Home Ohio Country Journal Ben Klick, Oct. 23

Ben Klick, Oct. 23

We are racing against the clock and the rain. We are done with all of the first crop beans. We have about 100 acres of double-crop beans behind hay and wheat to cut, but I’m not too concerned about those. We switched over last evening to corn after we got done baling up corn fodder and bean stubble. We are on our way back to the field to shell corn now for a few hours until we get rained out.

For beans, we thought we were going to have a better crop than we did. We just didn’t get the moisture we needed in August or September. Most of them were planted in mid- to late-May and into June and they just didn’t get those late summer rains they needed. When you go dry for six or seven weeks you can’t expect too much.

These were also some of the driest beans we have ever run. We almost didn’t want to run them during the day because they were under 10% moisture. We were fairly consistent on the beans. We had a farm that ran 65 and a farm that went 35 and everything else was in between and averaged out around the 45- or 50-bushel mark.

The beans were deceiving in a bad way but the corn has been deceiving in a good way. The corn has been as good as the beans were bad. We have only run around 100 acres of corn and the first stuff we planted is doing very well, especially considering this spring it sat in cold, wet soil for 10 or 12 days. We didn’t have the heat units at first, but we did get plenty of rain.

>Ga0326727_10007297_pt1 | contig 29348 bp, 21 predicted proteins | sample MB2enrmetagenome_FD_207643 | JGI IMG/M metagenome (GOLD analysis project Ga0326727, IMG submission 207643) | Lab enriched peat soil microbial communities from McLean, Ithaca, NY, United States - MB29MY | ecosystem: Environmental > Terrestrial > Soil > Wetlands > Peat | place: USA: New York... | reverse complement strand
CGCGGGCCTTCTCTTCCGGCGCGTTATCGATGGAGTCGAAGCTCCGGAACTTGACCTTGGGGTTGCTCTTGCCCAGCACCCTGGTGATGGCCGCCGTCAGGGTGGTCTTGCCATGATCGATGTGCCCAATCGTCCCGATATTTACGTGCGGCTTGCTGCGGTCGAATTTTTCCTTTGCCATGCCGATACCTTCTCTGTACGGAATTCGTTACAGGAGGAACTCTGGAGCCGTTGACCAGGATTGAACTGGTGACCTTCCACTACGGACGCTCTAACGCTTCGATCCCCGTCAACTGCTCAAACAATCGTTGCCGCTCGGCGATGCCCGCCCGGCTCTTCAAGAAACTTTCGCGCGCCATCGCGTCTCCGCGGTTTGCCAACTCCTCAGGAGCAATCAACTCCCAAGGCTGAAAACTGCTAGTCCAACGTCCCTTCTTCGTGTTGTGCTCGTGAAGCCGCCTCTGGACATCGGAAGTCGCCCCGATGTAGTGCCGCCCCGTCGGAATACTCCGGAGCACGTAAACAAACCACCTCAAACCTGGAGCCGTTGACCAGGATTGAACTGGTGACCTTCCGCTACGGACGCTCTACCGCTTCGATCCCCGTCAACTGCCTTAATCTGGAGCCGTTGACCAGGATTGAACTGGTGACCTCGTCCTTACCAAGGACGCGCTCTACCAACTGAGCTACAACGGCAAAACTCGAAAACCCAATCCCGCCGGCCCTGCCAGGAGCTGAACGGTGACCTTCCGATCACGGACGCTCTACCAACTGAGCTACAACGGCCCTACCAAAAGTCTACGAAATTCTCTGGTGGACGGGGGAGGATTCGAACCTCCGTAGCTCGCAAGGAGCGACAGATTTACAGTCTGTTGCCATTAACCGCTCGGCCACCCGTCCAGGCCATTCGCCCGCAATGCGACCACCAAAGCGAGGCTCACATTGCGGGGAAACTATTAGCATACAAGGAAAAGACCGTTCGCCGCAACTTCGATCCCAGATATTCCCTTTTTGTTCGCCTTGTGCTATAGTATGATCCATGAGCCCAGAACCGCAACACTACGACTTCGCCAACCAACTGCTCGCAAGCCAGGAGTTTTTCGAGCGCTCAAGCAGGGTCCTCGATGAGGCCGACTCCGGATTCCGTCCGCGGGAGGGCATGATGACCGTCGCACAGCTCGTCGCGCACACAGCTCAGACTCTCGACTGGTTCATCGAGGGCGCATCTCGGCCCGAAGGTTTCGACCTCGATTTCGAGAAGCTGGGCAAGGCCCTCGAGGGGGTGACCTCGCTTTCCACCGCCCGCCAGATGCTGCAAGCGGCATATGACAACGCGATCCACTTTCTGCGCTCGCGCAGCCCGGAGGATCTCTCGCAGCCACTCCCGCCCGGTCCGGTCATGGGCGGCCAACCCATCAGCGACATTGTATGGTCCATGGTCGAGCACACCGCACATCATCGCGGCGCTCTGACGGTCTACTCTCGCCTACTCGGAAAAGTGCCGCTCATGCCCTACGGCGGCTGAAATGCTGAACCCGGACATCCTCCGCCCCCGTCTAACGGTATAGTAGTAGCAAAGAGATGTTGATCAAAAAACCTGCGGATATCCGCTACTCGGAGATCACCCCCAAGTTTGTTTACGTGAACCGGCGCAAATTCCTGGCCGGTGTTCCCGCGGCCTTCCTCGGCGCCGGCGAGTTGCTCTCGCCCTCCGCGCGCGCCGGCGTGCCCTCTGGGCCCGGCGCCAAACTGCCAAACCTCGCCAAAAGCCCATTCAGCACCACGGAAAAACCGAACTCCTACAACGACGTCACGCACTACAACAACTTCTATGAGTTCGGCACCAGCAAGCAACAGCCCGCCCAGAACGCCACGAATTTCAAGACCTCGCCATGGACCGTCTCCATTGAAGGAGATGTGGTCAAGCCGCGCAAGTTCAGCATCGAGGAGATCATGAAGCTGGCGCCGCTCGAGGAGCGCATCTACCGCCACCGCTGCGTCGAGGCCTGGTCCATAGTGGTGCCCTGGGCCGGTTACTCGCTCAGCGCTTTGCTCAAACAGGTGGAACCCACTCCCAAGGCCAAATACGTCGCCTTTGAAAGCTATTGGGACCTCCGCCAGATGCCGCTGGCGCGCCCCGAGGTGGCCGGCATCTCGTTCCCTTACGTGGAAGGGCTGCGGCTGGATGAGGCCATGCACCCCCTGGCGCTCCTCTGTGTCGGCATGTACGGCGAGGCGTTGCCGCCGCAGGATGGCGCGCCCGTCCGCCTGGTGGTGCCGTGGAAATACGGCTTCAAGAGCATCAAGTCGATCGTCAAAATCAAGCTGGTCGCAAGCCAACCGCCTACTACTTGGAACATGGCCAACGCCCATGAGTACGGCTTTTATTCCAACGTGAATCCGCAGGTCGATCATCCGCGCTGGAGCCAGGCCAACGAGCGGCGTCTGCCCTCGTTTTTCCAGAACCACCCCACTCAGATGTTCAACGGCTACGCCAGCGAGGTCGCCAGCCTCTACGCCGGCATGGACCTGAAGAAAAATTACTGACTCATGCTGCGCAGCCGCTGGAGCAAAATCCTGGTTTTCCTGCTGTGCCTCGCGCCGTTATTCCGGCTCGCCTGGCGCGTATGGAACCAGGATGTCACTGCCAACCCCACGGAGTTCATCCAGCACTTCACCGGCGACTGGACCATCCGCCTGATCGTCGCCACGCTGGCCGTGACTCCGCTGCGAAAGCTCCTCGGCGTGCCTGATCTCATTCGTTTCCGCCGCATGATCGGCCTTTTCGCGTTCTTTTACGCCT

We still have some corn with green on it. It will be 24%or 25% moisture. The corn we are running today was planted April 28 and it is around 17.5%. I am pleased with how the corn has turned out so far and I hope it continues. We planted the corn in thirds this spring based on how the rains came and I am interested to see how that works out yield wise this fall.

We do have some stalk rot. We have seen some corn falling over and we want to get as much of this off before the storm comes as we can. So far so good. If everything went as planned it wouldn’t be a normal fall harvest.

There are some guys done and putting their equipment away and some have a long way to go.